Superman and Me: Rhetorical Devices
Native American writer, Sherman Alexie, in his essay, “Superman and Me”, (VERB) (SUBJECT). Alexie’s purpose is to tell the reader how he beat the system of being a typical typical ‘stupid Indian who accepted failure’. He went to school, taught himself how to read, and eventually left the reservation unlike the majority of Indians on the reservation. He adopts a sarcastic tone in order to motivate young Native American children not to fall into that stereotype. Sherman Alexie takes on the following strategies to convey his position: hyperboles, repetition, and metaphors.
Sherman Alexie applies hyperbole strategy. “Our house was filled with books. They were stacked in crazy piles in the bathroom, bedrooms, and living room.” Using his exaggerated speech it shows the reader how much Alexie read growing up. The stacked up books all over the house shows what a tremendous role books had on his life. “We lived on a combination of irregular paychecks, hope, fear, and government surplus food.” For Alexie growing up was not easy living on a reservation and desperately wanted to escape. This hyperbole emphasizes how hard life is for most Indian children, ultimately wanting all children to leave the reservation and not be a stereotypical Indian.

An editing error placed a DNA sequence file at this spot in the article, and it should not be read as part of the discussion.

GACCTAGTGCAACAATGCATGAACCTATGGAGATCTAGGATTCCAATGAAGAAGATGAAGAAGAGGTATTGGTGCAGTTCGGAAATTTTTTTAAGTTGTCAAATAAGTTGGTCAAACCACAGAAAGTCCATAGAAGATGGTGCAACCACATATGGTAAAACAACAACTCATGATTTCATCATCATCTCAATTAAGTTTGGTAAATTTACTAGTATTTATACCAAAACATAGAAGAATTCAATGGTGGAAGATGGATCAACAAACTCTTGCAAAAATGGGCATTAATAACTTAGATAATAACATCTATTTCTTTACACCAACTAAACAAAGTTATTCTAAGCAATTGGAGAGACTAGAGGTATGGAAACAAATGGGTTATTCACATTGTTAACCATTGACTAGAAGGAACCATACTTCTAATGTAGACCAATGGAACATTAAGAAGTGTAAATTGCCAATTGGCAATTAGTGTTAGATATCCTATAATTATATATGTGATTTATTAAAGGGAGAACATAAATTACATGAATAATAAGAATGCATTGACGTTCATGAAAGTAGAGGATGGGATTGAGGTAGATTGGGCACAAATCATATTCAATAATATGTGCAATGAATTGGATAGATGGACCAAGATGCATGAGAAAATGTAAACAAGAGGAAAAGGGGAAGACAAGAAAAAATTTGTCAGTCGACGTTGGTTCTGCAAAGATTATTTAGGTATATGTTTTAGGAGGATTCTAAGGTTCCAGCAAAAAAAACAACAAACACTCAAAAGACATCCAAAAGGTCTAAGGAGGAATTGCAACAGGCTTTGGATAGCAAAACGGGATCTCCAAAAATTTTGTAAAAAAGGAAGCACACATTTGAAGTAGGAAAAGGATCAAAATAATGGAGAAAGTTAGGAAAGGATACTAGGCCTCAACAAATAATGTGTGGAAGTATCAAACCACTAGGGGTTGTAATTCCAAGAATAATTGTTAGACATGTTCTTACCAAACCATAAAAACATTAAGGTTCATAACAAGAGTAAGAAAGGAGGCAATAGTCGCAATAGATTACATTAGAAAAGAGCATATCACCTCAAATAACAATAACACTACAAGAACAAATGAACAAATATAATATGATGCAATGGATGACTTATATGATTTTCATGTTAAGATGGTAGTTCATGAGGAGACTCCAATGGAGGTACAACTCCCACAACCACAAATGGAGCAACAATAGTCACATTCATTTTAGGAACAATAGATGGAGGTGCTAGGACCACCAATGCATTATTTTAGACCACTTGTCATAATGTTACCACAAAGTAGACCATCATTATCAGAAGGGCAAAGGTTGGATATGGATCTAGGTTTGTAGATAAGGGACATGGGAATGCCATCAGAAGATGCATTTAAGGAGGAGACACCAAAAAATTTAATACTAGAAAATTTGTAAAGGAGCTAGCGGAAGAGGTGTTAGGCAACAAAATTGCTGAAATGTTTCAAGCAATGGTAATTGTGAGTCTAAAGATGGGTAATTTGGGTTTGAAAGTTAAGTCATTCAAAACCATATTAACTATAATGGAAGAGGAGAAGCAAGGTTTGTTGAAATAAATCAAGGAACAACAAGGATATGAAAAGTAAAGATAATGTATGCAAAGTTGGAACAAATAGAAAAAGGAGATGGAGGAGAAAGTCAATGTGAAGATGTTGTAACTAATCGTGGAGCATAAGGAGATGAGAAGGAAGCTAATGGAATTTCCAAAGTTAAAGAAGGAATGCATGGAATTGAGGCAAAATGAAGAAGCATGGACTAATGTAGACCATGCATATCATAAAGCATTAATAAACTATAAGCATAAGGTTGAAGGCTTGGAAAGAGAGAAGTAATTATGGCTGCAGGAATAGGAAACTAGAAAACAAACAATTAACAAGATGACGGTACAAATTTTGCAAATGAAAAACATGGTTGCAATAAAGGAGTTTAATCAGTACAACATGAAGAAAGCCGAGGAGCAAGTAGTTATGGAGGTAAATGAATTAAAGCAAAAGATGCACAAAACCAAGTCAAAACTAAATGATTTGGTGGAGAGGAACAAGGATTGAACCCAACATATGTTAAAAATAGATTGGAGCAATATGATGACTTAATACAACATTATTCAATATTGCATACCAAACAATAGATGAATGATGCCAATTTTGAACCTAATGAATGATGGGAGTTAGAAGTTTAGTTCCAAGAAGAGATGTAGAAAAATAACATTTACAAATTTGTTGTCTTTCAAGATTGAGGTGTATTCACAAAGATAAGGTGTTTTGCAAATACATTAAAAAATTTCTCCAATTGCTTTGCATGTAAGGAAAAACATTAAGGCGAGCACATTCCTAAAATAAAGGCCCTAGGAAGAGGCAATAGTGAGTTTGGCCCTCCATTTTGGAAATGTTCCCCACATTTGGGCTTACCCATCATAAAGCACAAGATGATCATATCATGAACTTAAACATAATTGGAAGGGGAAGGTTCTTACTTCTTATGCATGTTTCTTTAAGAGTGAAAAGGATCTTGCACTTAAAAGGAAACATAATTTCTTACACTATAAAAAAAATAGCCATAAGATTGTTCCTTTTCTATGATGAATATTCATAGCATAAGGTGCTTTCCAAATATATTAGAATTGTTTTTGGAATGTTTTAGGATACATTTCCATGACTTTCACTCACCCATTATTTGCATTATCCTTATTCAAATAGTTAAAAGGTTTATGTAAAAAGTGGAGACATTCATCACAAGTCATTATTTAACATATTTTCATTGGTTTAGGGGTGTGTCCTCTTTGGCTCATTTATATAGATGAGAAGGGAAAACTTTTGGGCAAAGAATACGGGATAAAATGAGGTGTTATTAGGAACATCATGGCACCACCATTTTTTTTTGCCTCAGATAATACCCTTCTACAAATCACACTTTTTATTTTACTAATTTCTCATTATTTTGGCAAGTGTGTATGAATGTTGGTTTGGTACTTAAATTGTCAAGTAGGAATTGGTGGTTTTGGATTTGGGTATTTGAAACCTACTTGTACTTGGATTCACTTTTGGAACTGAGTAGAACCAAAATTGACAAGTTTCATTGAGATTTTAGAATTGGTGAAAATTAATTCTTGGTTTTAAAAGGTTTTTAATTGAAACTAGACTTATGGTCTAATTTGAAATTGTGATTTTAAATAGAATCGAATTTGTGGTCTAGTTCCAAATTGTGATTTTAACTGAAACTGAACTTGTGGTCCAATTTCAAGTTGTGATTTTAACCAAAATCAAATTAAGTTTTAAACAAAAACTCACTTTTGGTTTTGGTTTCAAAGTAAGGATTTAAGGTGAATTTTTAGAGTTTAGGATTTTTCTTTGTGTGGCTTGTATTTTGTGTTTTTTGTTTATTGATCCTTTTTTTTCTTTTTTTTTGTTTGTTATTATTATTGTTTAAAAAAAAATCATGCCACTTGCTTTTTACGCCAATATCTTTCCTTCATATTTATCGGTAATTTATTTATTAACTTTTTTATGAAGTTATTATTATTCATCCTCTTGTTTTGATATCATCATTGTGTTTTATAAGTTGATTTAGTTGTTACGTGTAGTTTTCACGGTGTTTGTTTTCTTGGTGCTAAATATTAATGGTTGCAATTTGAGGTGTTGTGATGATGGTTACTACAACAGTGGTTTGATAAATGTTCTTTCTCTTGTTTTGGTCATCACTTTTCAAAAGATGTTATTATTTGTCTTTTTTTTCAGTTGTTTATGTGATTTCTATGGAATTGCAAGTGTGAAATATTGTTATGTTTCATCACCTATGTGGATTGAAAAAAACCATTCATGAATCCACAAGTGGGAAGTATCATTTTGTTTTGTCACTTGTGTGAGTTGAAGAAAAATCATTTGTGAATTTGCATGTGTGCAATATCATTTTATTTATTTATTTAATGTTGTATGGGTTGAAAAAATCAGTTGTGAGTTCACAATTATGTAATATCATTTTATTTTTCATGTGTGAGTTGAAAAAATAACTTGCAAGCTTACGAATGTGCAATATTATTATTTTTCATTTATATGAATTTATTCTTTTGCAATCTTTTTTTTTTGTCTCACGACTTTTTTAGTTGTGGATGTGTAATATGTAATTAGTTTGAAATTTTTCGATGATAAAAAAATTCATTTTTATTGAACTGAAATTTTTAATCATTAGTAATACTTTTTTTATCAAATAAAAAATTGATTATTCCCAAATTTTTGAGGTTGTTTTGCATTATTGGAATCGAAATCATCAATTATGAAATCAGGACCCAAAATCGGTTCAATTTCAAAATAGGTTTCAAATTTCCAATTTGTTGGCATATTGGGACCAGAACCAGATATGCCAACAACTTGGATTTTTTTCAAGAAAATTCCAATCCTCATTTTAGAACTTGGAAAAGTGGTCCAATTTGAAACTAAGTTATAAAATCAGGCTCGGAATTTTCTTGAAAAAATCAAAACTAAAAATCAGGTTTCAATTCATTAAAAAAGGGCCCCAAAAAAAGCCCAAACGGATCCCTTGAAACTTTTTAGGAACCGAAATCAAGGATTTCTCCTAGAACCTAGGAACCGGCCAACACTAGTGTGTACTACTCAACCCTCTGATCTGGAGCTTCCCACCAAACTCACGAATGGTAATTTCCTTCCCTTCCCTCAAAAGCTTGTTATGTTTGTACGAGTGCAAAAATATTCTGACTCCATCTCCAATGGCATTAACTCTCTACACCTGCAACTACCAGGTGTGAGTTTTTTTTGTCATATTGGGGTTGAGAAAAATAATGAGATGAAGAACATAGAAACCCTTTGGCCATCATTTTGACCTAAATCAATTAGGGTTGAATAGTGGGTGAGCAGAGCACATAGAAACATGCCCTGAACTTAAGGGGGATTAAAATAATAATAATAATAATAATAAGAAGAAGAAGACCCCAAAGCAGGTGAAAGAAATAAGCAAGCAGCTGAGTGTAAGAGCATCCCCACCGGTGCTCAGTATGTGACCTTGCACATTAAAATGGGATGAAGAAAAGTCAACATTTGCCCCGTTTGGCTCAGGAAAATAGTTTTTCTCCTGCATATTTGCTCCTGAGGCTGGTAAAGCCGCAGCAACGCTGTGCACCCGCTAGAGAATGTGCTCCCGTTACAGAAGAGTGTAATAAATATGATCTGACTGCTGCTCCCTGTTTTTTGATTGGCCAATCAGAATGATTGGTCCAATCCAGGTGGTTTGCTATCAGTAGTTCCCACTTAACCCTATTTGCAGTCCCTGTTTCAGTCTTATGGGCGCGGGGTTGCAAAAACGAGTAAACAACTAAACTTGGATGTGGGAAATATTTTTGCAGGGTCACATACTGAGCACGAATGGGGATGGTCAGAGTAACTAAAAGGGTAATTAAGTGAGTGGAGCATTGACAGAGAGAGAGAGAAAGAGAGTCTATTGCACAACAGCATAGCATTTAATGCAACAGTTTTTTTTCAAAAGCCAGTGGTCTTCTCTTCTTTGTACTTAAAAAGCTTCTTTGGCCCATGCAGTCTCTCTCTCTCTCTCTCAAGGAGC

Sherman Alexie applies repetition strategy. “They have read my books. They have read many other books. They look at me with bright eyes and arrogant wonder. They are trying to save their lives. They carry neither pencil nor pen. They stare out the window. They refuse and resist.” When Alexie uses repetition here it is highly effective because he is comparing those who try and those who refuse. It reiterates the point that those who try will most likely end up out of the reservation while those who don't even come to class prepared with a pencil or pen will end up as the stereotypical Indian. He wants all children growing up on the reservation to start learning at a young age just like he...
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